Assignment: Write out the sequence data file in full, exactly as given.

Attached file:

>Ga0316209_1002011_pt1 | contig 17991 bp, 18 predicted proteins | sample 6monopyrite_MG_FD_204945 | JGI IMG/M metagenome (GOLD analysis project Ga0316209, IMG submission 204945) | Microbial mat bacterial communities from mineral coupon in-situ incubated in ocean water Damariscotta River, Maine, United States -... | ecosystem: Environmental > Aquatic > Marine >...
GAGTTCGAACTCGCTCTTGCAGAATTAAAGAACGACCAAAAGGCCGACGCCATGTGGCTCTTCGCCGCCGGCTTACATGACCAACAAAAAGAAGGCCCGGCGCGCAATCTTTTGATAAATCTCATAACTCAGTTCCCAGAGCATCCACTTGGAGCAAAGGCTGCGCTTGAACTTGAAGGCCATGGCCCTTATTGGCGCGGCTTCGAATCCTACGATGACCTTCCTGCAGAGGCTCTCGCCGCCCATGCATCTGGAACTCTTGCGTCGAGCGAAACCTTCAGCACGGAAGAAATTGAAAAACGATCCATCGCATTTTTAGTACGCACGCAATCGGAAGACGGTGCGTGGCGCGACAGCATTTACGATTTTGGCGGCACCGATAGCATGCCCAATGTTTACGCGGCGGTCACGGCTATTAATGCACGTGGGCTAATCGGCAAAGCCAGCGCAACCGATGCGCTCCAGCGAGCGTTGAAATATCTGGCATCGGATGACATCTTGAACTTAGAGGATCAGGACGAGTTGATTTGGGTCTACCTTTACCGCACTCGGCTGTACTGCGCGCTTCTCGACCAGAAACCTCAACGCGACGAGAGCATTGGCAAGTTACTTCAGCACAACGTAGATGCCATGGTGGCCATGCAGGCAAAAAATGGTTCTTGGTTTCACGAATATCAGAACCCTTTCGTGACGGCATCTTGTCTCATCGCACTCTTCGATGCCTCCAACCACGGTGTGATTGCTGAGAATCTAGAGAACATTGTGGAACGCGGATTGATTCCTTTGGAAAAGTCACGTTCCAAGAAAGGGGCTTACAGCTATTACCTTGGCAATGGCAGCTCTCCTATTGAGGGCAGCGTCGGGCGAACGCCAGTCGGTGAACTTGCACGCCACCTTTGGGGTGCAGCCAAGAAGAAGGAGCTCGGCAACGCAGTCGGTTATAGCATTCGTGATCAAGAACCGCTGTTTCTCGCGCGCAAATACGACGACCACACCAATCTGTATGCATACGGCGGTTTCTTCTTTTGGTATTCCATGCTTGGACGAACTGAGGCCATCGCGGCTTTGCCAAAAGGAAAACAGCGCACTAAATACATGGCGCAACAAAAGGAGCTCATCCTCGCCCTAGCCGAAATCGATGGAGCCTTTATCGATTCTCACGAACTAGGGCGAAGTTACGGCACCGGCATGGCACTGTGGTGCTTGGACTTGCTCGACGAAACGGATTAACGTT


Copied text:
>Ga0316209_1002011_pt1 | contig 17991 bp, 18 predicted proteins | sample 6monopyrite_MG_FD_204945 | JGI IMG/M metagenome (GOLD analysis project Ga0316209, IMG submission 204945) | Microbial mat bacterial communities from mineral coupon in-situ incubated in ocean water Damariscotta River, Maine, United States -... | ecosystem: Environmental > Aquatic > Marine >...
GAGTTCGAACTCGCTCTTGCAGAATTAAAGAACGACCAAAAGGCCGACGCCATGTGGCTCTTCGCCGCCGGCTTACATGACCAACAAAAAGAAGGCCCGGCGCGCAATCTTTTGATAAATCTCATAACTCAGTTCCCAGAGCATCCACTTGGAGCAAAGGCTGCGCTTGAACTTGAAGGCCATGGCCCTTATTGGCGCGGCTTCGAATCCTACGATGACCTTCCTGCAGAGGCTCTCGCCGCCCATGCATCTGGAACTCTTGCGTCGAGCGAAACCTTCAGCACGGAAGAAATTGAAAAACGATCCATCGCATTTTTAGTACGCACGCAATCGGAAGACGGTGCGTGGCGCGACAGCATTTACGATTTTGGCGGCACCGATAGCATGCCCAATGTTTACGCGGCGGTCACGGCTATTAATGCACGTGGGCTAATCGGCAAAGCCAGCGCAACCGATGCGCTCCAGCGAGCGTTGAAATATCTGGCATCGGATGACATCTTGAACTTAGAGGATCAGGACGAGTTGATTTGGGTCTACCTTTACCGCACTCGGCTGTACTGCGCGCTTCTCGACCAGAAACCTCAACGCGACGAGAGCATTGGCAAGTTACTTCAGCACAACGTAGATGCCATGGTGGCCATGCAGGCAAAAAATGGTTCTTGGTTTCACGAATATCAGAACCCTTTCGTGACGGCATCTTGTCTCATCGCACTCTTCGATGCCTCCAACCACGGTGTGATTGCTGAGAATCTAGAGAACATTGTGGAACGCGGATTGATTCCTTTGGAAAAGTCACGTTCCAAGAAAGGGGCTTACAGCTATTACCTTGGCAATGGCAGCTCTCCTATTGAGGGCAGCGTCGGGCGAACGCCAGTCGGTGAACTTGCACGCCACCTTTGGGGTGCAGCCAAGAAGAAGGAGCTCGGCAACGCAGTCGGTTATAGCATTCGTGATCAAGAACCGCTGTTTCTCGCGCGCAAATACGACGACCACACCAATCTGTATGCATACGGCGGTTTCTTCTTTTGGTATTCCATGCTTGGACGAACTGAGGCCATCGCGGCTTTGCCAAAAGGAAAACAGCGCACTAAATACATGGCGCAACAAAAGGAGCTCATCCTCGCCCTAGCCGAAATCGATGGAGCCTTTATCGATTCTCACGAACTAGGGCGAAGTTACGGCACCGGCATGGCACTGTGGTGCTTGGACTTGCTCGACGAAACGGATTAACGTT